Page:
I shake my head whenever I am exposed to these stereotypes, because they are contrary to my experiences as a tech employer. After careful consideration, I've determined that not only are the specific traits of millennial employees completely opposite to these characterizations, but that a company can really capitalize on them to achieve their business objectives.
For today's generation of rentseeker's and homebuyers, the web is almost where they live. They grew up with it and that's all they know -- blossoming from their teenage years with MSN messenger and graduating with facebook. And as TechCrunch recently reported, Apartments are the Hot New Tech Sector.
What were once staples of daily living in our communities -- butchers, bakers, fishmongers, and greengrocers -- are now seen as inefficient when large chain grocery stores deliver all-in-one convenience. But "fast and convenient" has weakened our communities. As the African proverb says, "If you want to go fast, go alone. If you want to go far, go together."
Menstruation is one of the leading causes of absenteeism among adolescent girls, with girls in Kenya missing an average of four days each month. Without access to accurate and essential health information, girls have limited understanding of how their bodies work. Femme International's study in Nairobi showed that 80 per cent of girls had no idea what menstruation was before their first period, leading to feelings of fear, confusion, and shame. A new smartphone game aims to change that.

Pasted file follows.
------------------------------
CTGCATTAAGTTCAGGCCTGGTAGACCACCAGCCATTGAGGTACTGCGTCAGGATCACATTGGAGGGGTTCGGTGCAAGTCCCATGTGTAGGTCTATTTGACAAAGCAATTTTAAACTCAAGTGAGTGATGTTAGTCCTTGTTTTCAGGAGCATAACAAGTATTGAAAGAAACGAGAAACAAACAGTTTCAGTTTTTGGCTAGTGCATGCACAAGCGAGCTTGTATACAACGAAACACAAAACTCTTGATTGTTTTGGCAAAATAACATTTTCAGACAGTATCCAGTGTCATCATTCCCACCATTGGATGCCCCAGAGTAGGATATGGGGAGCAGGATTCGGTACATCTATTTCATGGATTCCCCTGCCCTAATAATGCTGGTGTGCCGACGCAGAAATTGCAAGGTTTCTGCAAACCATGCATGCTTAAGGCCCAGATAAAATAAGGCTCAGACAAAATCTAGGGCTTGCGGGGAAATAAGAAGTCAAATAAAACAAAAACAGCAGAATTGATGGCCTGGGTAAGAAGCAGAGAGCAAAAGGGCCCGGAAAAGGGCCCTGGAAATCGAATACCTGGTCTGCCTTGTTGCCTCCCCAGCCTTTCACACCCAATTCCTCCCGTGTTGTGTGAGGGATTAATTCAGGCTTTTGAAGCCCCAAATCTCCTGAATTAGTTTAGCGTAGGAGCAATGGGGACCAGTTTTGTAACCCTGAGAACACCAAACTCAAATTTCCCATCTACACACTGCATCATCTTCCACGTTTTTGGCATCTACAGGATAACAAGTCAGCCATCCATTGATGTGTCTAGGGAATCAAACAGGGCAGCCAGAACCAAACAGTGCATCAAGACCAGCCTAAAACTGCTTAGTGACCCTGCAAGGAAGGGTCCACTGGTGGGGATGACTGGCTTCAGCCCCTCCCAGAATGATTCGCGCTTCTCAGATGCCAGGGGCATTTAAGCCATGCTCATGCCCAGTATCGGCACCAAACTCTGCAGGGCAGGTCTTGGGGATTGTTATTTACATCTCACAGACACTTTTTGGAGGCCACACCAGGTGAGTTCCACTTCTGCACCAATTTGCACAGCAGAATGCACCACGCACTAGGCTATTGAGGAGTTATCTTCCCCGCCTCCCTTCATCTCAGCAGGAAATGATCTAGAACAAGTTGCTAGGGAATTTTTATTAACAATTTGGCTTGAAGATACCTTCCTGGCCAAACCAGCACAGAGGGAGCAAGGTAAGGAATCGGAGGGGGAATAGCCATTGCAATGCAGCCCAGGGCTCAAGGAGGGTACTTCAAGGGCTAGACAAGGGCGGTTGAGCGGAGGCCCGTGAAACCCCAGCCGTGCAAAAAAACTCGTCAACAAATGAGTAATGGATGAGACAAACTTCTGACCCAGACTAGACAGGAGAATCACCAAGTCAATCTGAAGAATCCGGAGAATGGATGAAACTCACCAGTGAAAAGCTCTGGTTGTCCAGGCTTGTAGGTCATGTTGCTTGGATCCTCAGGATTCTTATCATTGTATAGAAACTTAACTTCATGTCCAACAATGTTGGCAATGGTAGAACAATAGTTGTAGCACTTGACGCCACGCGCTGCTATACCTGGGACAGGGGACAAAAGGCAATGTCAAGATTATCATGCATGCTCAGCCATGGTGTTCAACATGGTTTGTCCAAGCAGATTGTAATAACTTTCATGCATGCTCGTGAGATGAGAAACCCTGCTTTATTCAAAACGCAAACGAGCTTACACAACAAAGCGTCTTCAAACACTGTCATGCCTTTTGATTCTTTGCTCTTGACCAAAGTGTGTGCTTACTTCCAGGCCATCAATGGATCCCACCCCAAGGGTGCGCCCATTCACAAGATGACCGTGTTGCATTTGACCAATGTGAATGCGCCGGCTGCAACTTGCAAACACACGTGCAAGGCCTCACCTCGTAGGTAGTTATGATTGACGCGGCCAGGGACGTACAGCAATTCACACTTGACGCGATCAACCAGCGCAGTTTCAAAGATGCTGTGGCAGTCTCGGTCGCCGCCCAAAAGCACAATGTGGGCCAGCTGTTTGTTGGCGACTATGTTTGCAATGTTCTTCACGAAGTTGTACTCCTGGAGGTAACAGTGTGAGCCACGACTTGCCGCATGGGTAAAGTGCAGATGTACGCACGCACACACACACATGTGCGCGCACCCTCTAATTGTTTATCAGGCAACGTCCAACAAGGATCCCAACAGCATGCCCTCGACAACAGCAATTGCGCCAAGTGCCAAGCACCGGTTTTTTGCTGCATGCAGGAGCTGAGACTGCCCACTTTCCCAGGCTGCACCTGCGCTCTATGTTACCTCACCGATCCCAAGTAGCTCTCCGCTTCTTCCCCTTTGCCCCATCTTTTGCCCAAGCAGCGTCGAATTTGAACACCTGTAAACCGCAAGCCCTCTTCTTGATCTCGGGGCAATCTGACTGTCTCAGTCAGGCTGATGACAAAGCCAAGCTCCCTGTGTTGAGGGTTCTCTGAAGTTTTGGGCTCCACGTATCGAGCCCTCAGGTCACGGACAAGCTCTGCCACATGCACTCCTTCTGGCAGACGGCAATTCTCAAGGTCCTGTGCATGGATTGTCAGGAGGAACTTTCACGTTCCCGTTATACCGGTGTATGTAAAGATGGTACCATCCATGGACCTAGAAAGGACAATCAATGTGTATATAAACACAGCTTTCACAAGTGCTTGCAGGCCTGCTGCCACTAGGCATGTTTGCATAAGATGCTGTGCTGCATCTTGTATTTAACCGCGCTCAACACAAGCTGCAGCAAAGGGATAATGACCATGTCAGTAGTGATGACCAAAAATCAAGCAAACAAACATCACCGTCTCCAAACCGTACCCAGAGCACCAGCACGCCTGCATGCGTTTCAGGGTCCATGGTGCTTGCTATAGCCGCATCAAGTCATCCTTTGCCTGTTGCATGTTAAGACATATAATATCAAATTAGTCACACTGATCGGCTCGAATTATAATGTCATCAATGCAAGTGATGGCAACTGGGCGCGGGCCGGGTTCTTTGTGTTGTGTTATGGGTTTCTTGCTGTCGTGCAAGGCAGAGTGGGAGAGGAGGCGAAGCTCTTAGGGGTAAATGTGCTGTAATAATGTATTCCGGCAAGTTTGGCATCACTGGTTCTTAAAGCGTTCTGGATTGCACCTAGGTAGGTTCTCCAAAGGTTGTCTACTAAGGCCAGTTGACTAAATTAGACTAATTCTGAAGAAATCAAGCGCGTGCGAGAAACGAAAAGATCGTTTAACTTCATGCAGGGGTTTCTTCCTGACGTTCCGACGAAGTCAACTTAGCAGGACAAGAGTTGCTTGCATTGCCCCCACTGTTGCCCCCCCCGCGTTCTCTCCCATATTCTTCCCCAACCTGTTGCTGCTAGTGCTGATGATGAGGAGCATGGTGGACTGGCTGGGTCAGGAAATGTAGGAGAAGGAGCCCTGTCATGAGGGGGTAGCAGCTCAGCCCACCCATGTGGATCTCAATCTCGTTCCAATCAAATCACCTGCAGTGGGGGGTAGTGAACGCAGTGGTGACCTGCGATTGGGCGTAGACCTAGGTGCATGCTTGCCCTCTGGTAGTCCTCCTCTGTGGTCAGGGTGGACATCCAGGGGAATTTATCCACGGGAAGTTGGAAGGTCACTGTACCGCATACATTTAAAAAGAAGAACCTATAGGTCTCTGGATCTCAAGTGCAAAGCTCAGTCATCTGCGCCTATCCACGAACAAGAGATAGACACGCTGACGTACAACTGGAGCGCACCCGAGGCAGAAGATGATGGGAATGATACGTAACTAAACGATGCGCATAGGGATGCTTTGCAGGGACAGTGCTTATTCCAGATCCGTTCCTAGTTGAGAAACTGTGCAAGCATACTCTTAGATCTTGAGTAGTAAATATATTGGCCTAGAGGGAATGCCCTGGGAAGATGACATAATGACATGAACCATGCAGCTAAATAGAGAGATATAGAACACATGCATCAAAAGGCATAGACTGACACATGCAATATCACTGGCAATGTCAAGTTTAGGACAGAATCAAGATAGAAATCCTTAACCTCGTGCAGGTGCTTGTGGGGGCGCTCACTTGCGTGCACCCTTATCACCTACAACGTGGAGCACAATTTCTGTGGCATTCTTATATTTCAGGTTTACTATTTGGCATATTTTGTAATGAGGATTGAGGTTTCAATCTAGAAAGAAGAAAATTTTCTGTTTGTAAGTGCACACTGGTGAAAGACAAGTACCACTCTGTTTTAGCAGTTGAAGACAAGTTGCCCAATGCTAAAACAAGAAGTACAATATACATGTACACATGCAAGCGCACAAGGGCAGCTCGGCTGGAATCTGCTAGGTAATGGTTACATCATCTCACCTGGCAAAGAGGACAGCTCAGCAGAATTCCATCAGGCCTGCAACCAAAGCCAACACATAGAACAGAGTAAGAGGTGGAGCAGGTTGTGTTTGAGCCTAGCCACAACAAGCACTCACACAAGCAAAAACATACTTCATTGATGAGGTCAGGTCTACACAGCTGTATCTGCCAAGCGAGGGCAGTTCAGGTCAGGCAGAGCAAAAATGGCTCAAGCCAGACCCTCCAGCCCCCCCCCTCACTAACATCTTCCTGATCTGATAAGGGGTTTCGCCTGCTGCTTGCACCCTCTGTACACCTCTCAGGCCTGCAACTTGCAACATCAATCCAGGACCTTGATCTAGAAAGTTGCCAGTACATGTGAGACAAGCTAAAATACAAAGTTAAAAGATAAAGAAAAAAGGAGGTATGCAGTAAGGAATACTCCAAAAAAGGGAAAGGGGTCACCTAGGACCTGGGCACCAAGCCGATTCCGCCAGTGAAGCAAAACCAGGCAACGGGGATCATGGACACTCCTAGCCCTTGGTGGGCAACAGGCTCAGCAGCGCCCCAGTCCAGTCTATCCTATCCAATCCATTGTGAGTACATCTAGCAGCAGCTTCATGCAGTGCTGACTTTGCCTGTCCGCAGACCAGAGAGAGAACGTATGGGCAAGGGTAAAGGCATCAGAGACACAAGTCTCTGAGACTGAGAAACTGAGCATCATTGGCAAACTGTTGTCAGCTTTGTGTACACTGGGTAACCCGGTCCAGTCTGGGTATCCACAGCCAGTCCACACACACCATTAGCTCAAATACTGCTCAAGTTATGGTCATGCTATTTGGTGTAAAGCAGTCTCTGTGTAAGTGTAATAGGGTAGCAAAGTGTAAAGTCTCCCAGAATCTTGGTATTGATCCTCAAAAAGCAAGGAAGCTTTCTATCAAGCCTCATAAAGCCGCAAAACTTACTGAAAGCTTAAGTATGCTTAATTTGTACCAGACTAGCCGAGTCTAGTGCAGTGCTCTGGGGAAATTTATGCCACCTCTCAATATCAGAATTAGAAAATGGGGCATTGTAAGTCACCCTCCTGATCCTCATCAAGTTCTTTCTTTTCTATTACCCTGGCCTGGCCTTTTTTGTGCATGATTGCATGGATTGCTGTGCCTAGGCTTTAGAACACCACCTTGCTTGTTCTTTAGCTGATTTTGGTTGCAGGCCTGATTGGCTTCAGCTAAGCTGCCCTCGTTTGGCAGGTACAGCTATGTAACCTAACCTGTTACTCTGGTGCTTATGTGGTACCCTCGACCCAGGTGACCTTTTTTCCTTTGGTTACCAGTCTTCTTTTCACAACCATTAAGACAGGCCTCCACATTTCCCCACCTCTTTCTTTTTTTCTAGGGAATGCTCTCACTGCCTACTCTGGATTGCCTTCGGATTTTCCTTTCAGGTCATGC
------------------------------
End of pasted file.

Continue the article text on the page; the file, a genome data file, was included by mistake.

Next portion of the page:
Over 1.6 billion people have created profiles, collectively posting hundreds of millions of photos every day, and tweeting six thousand times every second. But if we're all having such a great time socializing, then why does study after study indicate the country is suffering from rising levels of anxiety, stress, depression and even suicide?
As Canada strives to build an economy defined by innovation, our greatest resource to meet this challenge is walking through the classroom doors of our nation every morning wearing oversized Pokémon and Hello Kitty backpacks. It's never been more critical that we give our children the tools they need to become Canada's innovators of tomorrow.
I have no doubt virtual reality is going to have a huge impact. We're just beginning to recognize its potential. But as with all new technology, there will be unintended repercussions, the greatest of which will be further estrangement from nature. Studies show that because people evolved out of nature, we need that connection with the natural world for mental and physical well-being.
Like society, a company's success depends on a culture that is created and cared for by its people. We know this and yet sometimes this fact gets lost. At the companies I'm involved in, we feed people, but we're actually about building culture. There is no better way to bring people together than breaking bread. Culture is not a something, or a someplace, it's not even a someone -- it's the shared space between.
Clearly, a STEM education is not the only way to work in or lead a technology company. So while we work to get more women enrolled in STEM programs, we can also work to increasing gender diversity in the tech sector by attracting women with a variety of backgrounds at all levels. It all comes down to a change in culture.
As young people enter an increasingly over-credentialed job market, new forms of qualifications and ways of acquiring them are beginning to gain traction in an increasingly competitive environment. This not only helps candidates better market themselves, but also helps meet the emerging skills required in a vastly changing career landscape.
Here's a question: What happened with the Apple Watch? Yes, it's profitable -- but it's not ubiquitous. Some have touted the relative failure of the Apple Watch as the first dent in a corporation without their resident creative genius helming the ship. The wearable market is stirring, but is nowhere near the omnipresent force of cell phones. Maybe that's due to change soon.